Ohio State Head Coach Ryan Day said it’s always the next-man-up mentality when a player goes down, and players such as Xavier Johnson and Emeka Egbuka responded in Saturday’s win over Notre Dame.
Columbus, OH – The mega-matchup between Ohio State and Notre Dame was still at the feeling-out stage in the first quarter when All-Everything receiver Jaxon Smith-Njigba got wiped out on a tackle near the home sideline.
His helmet popped off as if powered by gun powder, but the real damage occurred when safety Brandon Joseph got tangled with him as both fell to the turf.
The only other views the ABC television cameras got of Smith-Ngiba came with him riding a stationary bicycle behind the bench. The man who twice caught 15 passes in a game in 2021 caught two for 3 yards.
Quarterback CJ Stroud and the Buckeyes were able to shake off that body blow to come from behind and pound out a 21-10 victory in the opener.
Head coach Ryan Day refused to reveal the injury, but Stroud later let it slip that it’s a hamstring.
“I definitely think he’s that type of person that even off the field he’s somebody you gravitate toward,’’ Stroud said. “He’s very relaxed in our situation. He never panics. So, when he went down it was kind of a shock to everybody. Where’s Jax? I didn’t even know that he was hurt, that he would not return to the game. It affects our whole offense. He’s the best player on our team, if you ask me. But it is what it is.’’
Stroud said Smith-Njigba’s absence “skewed’’ the offense. He completed 24 of 34 passes for two touchdowns, but for only 223 yards.
One of the stars of the show was graduate Xavier Johnson of Cincinnati with two catches, including one for 24 yards that gave Ohio State a two-touchdown lead with 4 minutes, 51 seconds to play.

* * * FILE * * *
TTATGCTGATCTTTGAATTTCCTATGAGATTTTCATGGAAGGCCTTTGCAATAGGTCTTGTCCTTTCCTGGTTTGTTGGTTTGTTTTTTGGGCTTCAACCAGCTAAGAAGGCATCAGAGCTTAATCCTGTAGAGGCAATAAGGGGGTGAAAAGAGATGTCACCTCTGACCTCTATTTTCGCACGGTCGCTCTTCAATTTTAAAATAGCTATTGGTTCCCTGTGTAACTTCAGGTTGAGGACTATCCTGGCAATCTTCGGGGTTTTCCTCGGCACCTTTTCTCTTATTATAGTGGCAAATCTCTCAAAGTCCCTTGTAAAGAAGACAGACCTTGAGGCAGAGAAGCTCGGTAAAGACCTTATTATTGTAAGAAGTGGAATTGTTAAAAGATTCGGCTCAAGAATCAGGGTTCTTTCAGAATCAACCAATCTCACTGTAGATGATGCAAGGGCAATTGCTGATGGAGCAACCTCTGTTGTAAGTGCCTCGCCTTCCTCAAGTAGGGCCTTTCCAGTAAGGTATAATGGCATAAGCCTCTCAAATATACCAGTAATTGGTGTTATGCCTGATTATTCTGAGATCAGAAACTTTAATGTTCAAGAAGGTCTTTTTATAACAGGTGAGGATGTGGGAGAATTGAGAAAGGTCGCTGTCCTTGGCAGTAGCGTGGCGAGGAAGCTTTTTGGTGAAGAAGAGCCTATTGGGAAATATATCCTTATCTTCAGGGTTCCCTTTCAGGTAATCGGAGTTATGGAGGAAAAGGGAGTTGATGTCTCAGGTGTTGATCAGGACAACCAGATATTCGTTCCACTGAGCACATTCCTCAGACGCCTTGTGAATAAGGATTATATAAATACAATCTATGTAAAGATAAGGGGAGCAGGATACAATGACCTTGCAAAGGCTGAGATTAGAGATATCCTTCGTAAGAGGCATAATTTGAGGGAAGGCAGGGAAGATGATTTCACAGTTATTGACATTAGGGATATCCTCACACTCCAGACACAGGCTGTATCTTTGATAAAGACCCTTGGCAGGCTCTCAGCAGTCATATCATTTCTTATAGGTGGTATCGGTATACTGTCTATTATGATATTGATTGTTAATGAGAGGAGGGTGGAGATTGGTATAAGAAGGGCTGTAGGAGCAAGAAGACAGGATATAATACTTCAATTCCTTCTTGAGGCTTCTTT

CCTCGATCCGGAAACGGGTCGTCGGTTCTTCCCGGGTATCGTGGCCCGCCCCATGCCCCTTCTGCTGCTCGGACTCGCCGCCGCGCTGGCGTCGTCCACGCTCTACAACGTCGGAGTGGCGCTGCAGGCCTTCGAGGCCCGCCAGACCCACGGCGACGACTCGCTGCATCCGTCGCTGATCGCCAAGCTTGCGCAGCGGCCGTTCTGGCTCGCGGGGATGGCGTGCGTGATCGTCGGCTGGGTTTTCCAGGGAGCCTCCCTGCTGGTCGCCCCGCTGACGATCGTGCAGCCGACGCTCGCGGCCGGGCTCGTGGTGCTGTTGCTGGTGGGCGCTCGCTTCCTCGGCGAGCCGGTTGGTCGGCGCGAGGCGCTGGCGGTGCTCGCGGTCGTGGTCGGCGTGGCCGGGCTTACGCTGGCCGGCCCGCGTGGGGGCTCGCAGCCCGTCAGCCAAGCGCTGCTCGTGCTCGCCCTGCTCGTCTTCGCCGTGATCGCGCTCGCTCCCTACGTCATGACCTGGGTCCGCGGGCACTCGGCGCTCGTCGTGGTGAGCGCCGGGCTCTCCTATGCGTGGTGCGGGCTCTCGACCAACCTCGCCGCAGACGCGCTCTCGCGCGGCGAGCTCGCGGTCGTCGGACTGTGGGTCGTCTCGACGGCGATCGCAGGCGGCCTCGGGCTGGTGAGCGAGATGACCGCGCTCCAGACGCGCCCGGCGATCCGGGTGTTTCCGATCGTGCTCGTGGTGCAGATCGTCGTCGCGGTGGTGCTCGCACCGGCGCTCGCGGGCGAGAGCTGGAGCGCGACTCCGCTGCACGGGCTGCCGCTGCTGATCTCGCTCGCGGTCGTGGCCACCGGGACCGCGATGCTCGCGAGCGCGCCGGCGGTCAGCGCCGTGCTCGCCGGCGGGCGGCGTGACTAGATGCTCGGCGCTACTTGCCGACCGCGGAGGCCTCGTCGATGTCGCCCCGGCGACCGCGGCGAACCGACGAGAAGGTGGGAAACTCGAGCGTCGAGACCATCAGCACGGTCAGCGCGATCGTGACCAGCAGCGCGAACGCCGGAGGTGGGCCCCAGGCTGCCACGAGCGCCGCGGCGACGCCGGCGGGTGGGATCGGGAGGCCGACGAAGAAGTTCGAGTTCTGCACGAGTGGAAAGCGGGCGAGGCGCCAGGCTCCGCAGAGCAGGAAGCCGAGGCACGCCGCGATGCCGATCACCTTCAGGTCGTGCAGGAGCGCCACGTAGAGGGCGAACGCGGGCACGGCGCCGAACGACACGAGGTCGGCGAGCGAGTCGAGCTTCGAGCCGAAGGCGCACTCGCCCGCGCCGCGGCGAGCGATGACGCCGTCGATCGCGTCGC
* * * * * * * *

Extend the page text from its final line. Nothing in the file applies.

The question Tuesday was whether Smith-Njigba will be available for Game 2 against Arkansas State at noon Saturday at Ohio Stadium.
The No. 2-ranked Buckeyes are a 43 ½-point favorite going against a mid-major from the Sun Belt Conference.
“It’s not like he’ll be out for the season,’’ Stroud said. “I’m not too worried about it.’’
So, what about his availability?
“Jaxon certainly enjoys being in big games. He thrives on it,’’ Day said. “But we first go to the medical professionals and say, ‘Can he play or not?’ If the answer is no, the answer is no. If the answer is yes, the answer is yes. If it’s somewhere in between like, ‘We’ll kind of see how he does here,’ then it depends on the maturity of the player. With Jaxon, we trust Jaxon (that he’ll be truthful about his condition).’’
It was the third time since the middle of 2021 that Ohio State had to make do without a top receiver.
We all remember the Rose Bowl as the coming out party for Marvin Harrison Jr. and Emeka Egbuka with future NFL first-round draft choices Chris Olave and Garrett Wilson opting out of the game for fear of injury.
There also was a hard-fought 26-17 win at Nebraska when Wilson did not make the trip because of injury. A double-team on Olave limited him to seven catches for 61 yards, but Smith-Njigba went off for 15 catches for 240 yards and one score.
What was Day’s thinking after Smith-Njigba went out?